a fierce, rib-crushing form of the hug. usually brief out of necessity for the other party to breathe. it is customary for the recipient of such a hug to reply with an "errrrrrrrg" (or some other such noise which roughly translates to "ooh, my internal organs have never been closer!").

The X-files

Squeeze
Episode: 1X02
First aired: 9/24/93
Written by: Glen Morgan and James Wong
Directed by: Harry Longstreet

Mulder and Scully investigate a series of murders that have happened under weird circumstances. In each of the cases, no evidence of a break in is seen in the victims' houses.
They arrest Eugene Victor Tooms, an animal control officer, but he is let go for lack of evidence. Mulder matches Tooms' fingerprints with the stretched fingerprints found in one of the victims' home.

Mulder and Scully locate where Tooms lives to find a type of nest made up of newspaper and bile.
Scully returns home to be attacked by Tooms but Mulder rushes in and restrains him.

Tooms is seen in a maximum security prison making a new nest out of paper. He looks at the small whole in the door where the food trade is put and smiles.


Important quotes:
Scully to Mulder about Tooms' nest -- "Oh my God, Mulder, it's smells like, I think it's bile."
Mulder to Scully after he touched the nest -- "Is there any way I can get it off my fingers quickly without betraying my cool exterior?

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Back to The X-files: Season 1
Band formed in Deptford, London, UK in the mid 70s by Chris Difford (rhythm guitar, vocals, lyrics) , Glenn Tilbrook (lead guitar, vocals, music), Jools Holland (keyboards), Harry Kakouli (bass) and Gilson Lavis (drums).

Tilbrook was the lead singer on the majority of their material, with Difford harmonising, but Difford's gruffer, flatter vocals were occasionally used to good effect, particularly on their biggest UK hit, Cool For Cats. Difford and Tilbrook wrote almost all the band's material, although there was usually one song per album given to another band member.

The band were lumped in with the New Wave/Punk groups of the time, but in fact were closest to the beat groups of the 60s, particularly the Kinks, although they did have certain resemblances to Elvis Costello and Ian Dury

Their first EP, Packet Of Three, was produced by John Cale of the Velvet Underground (the band had named themselves, in characteristically perverse fashion, after the only Velvets album to feature neither Cale nor Lou Reed), and was followed in 1978 with the album (UK) Squeeze, featuring the hit single Take Me I'm Yours, a vaguely new-wave harmonised duet with Difford and Tilbrook.

Cool For Cats followed in 1979, featuring their two biggest UK hits, Cool For Cats and the glorious Up The Junction, along with two other hits Slap & Tickle and Goodbye Girl, the latter one of their best songs.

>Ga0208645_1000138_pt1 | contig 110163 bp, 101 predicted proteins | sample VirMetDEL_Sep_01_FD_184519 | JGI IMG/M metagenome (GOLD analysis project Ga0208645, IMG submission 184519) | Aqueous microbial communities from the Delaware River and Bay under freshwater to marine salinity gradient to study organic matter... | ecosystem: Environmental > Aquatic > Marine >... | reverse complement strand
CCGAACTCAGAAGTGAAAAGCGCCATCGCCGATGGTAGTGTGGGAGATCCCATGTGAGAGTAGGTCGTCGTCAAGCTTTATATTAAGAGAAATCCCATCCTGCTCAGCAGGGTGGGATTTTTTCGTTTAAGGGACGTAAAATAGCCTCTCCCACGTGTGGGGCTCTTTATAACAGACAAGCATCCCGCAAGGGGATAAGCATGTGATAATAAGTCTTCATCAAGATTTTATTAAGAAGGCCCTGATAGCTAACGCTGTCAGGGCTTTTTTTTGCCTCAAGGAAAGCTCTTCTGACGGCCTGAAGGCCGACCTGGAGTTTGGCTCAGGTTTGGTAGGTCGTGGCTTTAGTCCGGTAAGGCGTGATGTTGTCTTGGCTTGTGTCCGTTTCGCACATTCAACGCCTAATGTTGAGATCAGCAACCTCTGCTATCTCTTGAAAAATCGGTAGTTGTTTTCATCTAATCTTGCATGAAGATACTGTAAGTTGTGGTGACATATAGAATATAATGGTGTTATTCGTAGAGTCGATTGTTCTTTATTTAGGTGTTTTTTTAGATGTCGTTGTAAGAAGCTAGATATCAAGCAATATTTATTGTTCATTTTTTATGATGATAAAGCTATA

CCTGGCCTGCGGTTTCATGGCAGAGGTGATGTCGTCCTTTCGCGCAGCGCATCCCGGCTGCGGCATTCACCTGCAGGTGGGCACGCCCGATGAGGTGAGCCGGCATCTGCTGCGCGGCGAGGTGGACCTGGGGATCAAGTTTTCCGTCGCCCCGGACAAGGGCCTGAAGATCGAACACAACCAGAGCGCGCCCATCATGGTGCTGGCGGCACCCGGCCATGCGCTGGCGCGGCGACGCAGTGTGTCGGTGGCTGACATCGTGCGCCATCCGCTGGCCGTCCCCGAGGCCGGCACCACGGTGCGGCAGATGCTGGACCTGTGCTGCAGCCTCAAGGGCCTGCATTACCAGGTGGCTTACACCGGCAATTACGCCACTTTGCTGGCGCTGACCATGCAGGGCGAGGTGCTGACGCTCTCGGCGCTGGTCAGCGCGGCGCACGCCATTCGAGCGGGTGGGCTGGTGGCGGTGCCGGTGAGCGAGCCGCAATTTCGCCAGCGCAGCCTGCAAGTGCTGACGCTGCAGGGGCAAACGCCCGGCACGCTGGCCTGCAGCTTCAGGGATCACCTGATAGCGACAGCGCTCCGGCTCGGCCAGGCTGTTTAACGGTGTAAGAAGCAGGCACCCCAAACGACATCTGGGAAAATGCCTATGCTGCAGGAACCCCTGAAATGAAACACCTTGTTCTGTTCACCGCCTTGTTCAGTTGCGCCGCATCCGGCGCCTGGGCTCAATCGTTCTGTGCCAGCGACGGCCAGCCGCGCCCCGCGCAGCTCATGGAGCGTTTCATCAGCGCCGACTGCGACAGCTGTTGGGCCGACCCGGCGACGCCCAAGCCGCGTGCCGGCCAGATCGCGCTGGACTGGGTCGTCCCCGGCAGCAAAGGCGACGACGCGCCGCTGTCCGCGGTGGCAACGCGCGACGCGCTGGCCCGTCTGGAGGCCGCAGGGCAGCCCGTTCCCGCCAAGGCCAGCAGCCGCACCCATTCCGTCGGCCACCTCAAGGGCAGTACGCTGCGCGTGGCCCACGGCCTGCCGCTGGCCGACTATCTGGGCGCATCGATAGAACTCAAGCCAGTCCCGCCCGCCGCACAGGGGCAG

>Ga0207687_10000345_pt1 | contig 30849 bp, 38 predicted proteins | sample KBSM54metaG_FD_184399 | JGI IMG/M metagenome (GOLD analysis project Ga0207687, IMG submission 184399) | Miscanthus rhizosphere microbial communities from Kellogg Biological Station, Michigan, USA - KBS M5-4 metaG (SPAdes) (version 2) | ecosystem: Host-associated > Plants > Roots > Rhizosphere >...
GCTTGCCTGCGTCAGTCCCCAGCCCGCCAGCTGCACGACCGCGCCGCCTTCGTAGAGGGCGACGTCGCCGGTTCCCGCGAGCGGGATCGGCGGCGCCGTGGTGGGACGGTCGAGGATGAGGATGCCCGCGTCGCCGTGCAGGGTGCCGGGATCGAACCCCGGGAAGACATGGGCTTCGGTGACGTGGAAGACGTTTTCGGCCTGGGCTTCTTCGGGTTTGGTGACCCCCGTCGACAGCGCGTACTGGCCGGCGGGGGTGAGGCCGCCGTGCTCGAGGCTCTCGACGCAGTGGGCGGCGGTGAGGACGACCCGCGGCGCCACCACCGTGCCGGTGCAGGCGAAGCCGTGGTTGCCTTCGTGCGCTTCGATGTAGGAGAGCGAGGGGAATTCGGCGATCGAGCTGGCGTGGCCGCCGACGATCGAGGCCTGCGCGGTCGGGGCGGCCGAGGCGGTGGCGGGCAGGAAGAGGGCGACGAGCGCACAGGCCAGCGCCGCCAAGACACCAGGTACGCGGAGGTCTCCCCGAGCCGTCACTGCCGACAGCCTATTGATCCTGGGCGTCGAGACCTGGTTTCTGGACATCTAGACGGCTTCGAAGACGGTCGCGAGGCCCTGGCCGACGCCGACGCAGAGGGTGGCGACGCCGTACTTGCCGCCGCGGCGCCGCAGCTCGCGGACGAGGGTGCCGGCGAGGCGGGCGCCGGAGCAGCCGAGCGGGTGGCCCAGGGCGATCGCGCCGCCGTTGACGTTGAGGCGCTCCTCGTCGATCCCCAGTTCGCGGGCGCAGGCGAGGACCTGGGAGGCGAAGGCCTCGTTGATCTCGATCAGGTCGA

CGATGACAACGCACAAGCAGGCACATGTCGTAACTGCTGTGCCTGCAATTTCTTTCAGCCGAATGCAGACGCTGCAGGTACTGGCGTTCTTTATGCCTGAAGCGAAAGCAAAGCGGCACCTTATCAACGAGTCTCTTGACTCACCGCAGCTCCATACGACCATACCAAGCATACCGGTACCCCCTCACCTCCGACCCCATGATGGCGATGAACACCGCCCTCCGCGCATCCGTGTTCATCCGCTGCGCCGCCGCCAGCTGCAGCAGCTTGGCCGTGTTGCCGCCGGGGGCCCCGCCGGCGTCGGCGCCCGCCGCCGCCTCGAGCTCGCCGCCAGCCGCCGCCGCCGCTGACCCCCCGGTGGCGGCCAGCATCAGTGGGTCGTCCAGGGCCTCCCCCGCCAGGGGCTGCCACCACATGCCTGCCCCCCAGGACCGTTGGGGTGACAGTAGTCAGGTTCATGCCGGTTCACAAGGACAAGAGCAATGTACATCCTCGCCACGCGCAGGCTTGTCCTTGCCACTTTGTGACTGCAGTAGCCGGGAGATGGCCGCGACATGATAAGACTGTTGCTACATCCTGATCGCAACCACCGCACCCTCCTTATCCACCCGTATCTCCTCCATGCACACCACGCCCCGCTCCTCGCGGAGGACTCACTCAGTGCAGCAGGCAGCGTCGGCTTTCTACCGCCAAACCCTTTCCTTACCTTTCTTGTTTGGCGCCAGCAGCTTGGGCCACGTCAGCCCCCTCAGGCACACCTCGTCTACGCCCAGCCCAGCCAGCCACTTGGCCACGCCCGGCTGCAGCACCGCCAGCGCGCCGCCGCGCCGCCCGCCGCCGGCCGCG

Kakouli left shortly thereafter, and was replaced by John Bentley for third album Argybargy(1980), the epitome of the Squeeze sound in most people's eyes, featuring the hit singles Pulling Mussels (From The Shell) and Another Nail For My Heart.

East Side Story (1981) saw another change in line-up. Jools Holland left the band to become a TV presenter, and was replaced by Paul Carrack, formerly of Ace and later of Mike & The Mechanics, who sang lead on Tempted, the band's best known song in the US (Elvis Costello and Glenn Tilbrook both sang odd lines in the song as well).The album also contained singles Is That Love? and Labelled With Love - the latter being not only the best thing the band ever did, but a strong contender for best song ever.

1982's Sweets From A Stranger saw yet another line-up change, with Carrack being replaced by Don Snow. The album contained the hit Black Coffee In Bed (featuring Elvis Costello and Paul Young on backing vocals), but the band split shortly afterwards.

Difford & Tilbrook made an album as a duo in 1984, before reforming the original band in 1985 (minus Kakouli, whose place was taken by Keith Wilkinson, who would become one of the band's longest-serving 'sidemen', remaining until 1996), for the relatively overlooked Cosi Fan Tutti Frutti. 1987's Babylon & On (featuring the hit Hourglass) and 1989's Frank featured the same line-up.

However, by 1991's Play Holland had left again, and shortly afterwards Lavis was fired. Tilbrook played keyboards on all future outings on record until their final outing, and for a while on stage Steve Nieve and Pete Thomas of Elvis Costello & The Attractions filled out the band.

1993's Some Fantastic Place, with Paul Carrack rejoining on piano towards the end of recording, is widely regarded as a return to form, and the title track, about the death of a friend, is Tilbrook's personal favourite Squeeze song. Comedian Bob Mortimer recently said that he had an agreement with his partner Vic Reeves that when one of them died, the survivor would sing it at the funeral. It's that kind of song. Third Rail, Cold Shoulder and It's Over all also survived in the band's setlist for the rest of the 90s.

For the tour, Kevin Wilkinson (no relation to Keith) joined the band on drums, and he stayed for 1995's Ridiculous and the subsequent tours. Carrack, however, left and was replaced again by Don Snow, who had changed his name to John Savannah, for the Ridiculous tour.
1998's Domino, the last Squeeze album, was released on the band's own label, A&M having dropped them, and was effectively by a different band, consisting of Difford, Tilbrook, Chris Holland (Jools' brother) on keyboards, Hilaire Penda on bass and Ashley Soan (drums). The band did one more tour together, but during a tour in 1999 Holland and Soan both dropped out, and eventually Difford did the same - after more than two decades, and with a widely-publicised alcohol problem, he no longer wished to tour.